Lamborghini has unveiled the Lamborghini Huracán rear-wheel drive Spyder, combining the lifestyle appeal of the convertible with the pure on-road experience of the Huracán’s rear-wheel drive technologies.

The rear-wheel drive Huracán Spyder features a newly designed front and rear with a dynamic but more aggressive look distinguishing it from the four-wheel drive version. Its naturally aspirated V10 5.2 l engine sends 580 hp to the rear axle, launching the new Huracán Spyder from 0-62mph in just 3.6 seconds, with a top speed of 198mph.


The latest addition to the Huracán family adopts the soft-top solution of a true Spyder, distinguishing the convertible from its coupe sibling through a unique profile, with roof both up and down. Opening and closing in just 17 seconds at speeds of up to 31 mph, the lightweight soft top is efficiently stowed to maintain the Spyder’s perfect center of gravity and highlight the dynamic design of the open car.


With the roof down, two distinctive fins rise out of the folding roof-casing to perfectly define the unique lines of the open car. Accenting the Huracán Spyder’s low, powerful appearance, the rear fins start at the seatbacks and continue the roof line to the rear, creating the Spyder’s flowing profile. The two fins contribute to optimizing airflow through the engine compartment, which is covered by a slatted engine bonnet specific to the Spyder.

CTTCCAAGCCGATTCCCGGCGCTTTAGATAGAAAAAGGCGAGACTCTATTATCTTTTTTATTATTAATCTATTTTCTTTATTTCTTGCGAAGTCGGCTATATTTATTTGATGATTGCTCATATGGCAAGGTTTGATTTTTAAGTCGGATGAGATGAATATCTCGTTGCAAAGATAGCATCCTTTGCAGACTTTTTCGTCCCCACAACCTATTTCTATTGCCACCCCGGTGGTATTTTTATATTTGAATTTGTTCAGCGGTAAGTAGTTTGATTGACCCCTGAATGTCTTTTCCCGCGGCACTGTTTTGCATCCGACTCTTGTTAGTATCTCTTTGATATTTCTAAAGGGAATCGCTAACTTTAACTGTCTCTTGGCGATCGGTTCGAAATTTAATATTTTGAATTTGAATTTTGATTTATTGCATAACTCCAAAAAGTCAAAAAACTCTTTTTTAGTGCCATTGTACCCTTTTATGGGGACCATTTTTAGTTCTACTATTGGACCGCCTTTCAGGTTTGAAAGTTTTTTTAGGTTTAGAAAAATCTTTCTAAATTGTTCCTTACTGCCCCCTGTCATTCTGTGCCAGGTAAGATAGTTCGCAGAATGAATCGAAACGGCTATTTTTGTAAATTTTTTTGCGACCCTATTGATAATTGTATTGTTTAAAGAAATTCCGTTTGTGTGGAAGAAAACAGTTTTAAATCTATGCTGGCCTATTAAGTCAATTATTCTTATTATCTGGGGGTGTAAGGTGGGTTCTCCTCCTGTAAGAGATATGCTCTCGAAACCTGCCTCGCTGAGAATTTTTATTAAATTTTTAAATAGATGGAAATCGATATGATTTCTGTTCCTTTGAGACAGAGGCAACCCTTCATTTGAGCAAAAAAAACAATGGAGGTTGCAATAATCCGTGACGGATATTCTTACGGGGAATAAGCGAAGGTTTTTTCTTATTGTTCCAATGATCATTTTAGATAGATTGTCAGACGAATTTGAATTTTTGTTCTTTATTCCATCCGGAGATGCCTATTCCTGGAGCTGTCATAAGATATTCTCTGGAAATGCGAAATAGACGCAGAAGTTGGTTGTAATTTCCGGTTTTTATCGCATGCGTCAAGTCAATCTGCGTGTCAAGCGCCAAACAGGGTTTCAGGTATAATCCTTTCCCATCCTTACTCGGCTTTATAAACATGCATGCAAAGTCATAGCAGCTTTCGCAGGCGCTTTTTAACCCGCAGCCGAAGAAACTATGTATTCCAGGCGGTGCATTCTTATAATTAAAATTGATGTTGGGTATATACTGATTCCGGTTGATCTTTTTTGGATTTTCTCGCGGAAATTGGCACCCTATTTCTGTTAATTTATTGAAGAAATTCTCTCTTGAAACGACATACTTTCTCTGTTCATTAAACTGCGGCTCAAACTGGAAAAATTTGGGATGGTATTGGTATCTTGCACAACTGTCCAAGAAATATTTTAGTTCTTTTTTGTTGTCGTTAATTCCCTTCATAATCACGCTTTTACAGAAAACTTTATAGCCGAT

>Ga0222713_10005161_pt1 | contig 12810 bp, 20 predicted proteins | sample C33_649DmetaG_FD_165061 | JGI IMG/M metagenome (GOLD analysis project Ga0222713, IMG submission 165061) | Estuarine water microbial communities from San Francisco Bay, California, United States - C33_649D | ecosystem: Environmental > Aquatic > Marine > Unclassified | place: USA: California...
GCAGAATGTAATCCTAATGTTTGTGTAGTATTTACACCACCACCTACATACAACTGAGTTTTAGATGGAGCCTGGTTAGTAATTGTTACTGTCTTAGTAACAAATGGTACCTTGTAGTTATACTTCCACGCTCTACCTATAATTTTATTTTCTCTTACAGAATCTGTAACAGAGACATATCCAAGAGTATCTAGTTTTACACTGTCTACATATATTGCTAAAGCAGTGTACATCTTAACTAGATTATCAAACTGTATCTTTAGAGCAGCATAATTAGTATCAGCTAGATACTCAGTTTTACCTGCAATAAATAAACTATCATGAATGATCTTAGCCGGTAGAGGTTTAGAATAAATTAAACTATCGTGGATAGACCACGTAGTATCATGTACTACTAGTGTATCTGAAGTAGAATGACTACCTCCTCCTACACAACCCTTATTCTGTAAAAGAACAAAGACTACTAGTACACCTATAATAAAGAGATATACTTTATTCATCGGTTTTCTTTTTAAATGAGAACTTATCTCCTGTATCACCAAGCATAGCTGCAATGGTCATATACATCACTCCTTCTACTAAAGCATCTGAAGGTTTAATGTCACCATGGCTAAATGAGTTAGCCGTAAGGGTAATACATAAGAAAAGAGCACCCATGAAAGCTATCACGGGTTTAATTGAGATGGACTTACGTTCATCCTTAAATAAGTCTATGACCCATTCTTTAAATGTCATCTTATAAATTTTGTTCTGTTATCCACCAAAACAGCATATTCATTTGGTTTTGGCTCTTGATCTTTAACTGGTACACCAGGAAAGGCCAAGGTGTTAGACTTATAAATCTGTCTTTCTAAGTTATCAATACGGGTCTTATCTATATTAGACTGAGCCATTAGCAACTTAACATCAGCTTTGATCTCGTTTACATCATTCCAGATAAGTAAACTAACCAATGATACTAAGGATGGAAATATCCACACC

The ANIMA (Adaptive Network Intelligent Management: ‘soul’ in Italian) button on the steering wheel allows the driver to adopt different driving modes, calibrated to suit the spirit of the rear-wheel drive model. STRADA for daily use, SPORT for sporty driving fun, and CORSA for maximum track-oriented performance are tuned to provide over-steering characteristics, emphasizing authentic rear-wheel drive behavior.


As in all Huracán models, cylinder deactivation improves engine efficiency, reduces fuel consumption and reduces CO2. When full engine capacity is not required, five of the ten cylinders are temporarily deactivated by switching off one cylinder bank. When the driver accelerates, the system switches back instantaneously to ten-cylinder mode, with the changeover being virtually impossible to detect by the driver.


all images courtesy of Lamborghini